The Veneration of Icons

This is probably the most difficult of all practices of the Orthodox Church for Protestants to understand and accept. When they see someone bow before and icon and kiss it, the red flags wave and the Scriptures cry out “IDOLATRY!” But DO they?

This is where we REALLY need to let the SCRIPTURES tell us what is worship and what is not, and what can be done in worship and what cannot. To be very blunt, Christianity was born out of Judaism and OT Biblical practices, NOT modern American evangelicalism. If we are to understand the Church�s practice that has been going on for 2,000 years and for another 2,000 years before it in Judaism, we need to look at the Scriptures, not what WE do here and what offends us in the 21st century. SCRIPTURE must and does teach us what can and cannot be done in worship and does indeed make a distinction between worship that is given only to God and veneration which is given to multitudes of things and people.

Veneration and Worship

There is a difference between veneration and worship. Just as they are two different words in English, so they are in Greek and Hebrew. Unfortunately, the two words have come to mean virtually the same thing in English. We cannot base our theology and practice as Christians on modern definitions of Biblical words. We MUST let Scripture interpret Scripture on these points if we are to understand the actions and intentions of Orthodox Christians.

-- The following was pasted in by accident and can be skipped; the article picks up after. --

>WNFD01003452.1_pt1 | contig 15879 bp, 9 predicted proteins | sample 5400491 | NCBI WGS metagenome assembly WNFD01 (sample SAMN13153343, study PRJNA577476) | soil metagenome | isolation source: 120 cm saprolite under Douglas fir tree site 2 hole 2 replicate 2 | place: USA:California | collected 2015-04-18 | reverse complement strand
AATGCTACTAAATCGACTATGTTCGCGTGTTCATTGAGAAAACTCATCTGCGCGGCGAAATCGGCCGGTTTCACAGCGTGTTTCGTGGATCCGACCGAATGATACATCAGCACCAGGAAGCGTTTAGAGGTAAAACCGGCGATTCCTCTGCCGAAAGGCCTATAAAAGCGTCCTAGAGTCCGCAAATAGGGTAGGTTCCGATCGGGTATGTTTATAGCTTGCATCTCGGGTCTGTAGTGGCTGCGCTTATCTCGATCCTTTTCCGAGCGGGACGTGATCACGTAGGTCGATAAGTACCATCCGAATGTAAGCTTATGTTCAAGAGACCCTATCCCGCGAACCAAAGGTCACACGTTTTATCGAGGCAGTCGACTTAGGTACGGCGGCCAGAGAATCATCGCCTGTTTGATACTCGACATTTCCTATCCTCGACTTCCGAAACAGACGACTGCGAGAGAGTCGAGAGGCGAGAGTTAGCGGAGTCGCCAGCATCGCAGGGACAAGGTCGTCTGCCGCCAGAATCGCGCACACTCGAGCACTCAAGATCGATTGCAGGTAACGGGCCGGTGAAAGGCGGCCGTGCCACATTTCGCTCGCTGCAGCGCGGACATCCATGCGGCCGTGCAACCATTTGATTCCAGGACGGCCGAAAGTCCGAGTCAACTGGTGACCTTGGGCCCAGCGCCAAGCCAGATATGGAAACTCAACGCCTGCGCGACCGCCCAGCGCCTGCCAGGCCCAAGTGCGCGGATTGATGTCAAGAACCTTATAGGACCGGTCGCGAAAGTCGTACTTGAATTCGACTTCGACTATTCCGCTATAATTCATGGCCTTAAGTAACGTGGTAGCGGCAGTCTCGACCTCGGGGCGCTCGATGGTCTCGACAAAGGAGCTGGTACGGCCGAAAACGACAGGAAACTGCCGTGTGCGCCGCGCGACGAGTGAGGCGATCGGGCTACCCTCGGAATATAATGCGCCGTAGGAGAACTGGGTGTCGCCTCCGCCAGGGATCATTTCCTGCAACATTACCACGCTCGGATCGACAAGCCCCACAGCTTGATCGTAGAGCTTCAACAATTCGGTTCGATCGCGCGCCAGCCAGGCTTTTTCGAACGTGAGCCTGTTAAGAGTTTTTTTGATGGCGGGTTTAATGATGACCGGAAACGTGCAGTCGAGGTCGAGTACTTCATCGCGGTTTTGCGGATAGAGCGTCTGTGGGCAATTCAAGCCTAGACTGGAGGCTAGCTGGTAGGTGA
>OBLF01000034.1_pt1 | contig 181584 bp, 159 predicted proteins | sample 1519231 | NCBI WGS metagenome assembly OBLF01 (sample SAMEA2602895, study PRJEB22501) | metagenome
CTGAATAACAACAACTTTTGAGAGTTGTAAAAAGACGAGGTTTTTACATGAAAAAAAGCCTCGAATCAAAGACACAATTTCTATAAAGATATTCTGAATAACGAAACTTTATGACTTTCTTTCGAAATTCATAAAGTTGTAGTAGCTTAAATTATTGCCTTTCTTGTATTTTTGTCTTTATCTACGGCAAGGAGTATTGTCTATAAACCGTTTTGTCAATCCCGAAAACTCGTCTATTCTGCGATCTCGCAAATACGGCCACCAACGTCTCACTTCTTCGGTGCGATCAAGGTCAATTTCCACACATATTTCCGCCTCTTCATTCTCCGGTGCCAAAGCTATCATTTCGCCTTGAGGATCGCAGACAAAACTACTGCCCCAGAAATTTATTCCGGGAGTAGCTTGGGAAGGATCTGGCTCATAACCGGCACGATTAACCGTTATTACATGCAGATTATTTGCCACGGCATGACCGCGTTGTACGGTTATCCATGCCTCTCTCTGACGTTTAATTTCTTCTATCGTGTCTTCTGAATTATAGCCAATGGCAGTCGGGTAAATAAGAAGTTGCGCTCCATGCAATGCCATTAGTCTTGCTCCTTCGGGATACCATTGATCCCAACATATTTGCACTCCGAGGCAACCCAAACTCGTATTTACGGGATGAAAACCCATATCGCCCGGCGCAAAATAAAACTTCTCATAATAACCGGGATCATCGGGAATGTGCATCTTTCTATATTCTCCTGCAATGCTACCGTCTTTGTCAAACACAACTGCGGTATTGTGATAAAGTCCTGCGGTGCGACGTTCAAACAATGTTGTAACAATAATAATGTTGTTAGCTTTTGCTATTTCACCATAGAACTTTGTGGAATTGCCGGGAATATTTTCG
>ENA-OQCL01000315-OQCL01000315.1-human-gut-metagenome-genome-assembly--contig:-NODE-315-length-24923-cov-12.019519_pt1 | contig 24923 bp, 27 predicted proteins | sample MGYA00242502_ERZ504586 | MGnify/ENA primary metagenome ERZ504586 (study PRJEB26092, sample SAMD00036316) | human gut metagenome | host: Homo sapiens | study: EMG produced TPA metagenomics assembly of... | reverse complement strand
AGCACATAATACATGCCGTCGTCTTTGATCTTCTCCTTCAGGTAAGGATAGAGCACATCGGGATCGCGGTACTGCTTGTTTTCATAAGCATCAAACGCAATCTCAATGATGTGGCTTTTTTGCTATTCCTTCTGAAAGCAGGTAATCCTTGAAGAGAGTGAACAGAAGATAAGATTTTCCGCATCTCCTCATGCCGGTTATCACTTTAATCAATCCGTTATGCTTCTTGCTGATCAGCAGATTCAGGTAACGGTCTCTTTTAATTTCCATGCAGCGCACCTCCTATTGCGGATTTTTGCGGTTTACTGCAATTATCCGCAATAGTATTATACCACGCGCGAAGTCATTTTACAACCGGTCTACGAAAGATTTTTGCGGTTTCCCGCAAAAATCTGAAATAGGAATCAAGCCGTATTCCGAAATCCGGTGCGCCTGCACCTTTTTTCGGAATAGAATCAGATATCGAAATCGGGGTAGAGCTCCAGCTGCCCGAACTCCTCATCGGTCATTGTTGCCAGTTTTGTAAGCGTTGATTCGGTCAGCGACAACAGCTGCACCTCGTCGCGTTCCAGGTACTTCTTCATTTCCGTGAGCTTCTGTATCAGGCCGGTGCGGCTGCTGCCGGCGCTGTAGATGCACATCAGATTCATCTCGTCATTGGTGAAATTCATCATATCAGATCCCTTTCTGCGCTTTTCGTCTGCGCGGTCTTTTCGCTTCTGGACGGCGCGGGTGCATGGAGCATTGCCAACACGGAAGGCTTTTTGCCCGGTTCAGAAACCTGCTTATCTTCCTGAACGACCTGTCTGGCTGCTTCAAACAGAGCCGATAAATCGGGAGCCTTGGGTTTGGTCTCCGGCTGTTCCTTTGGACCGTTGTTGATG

So, veneration is paying respect, reverence and due honor to someone or something. Worship, on the other hand, is reserved ONLY for God. As for the role of icons in worship, the Seventh Ecumenical Council affirmed the important Biblical distinction between veneration and worship: “We declare that one may render to icons the veneration of honor (proskune-sis), not true worship (latreia) of our faith, which is due only to (God).”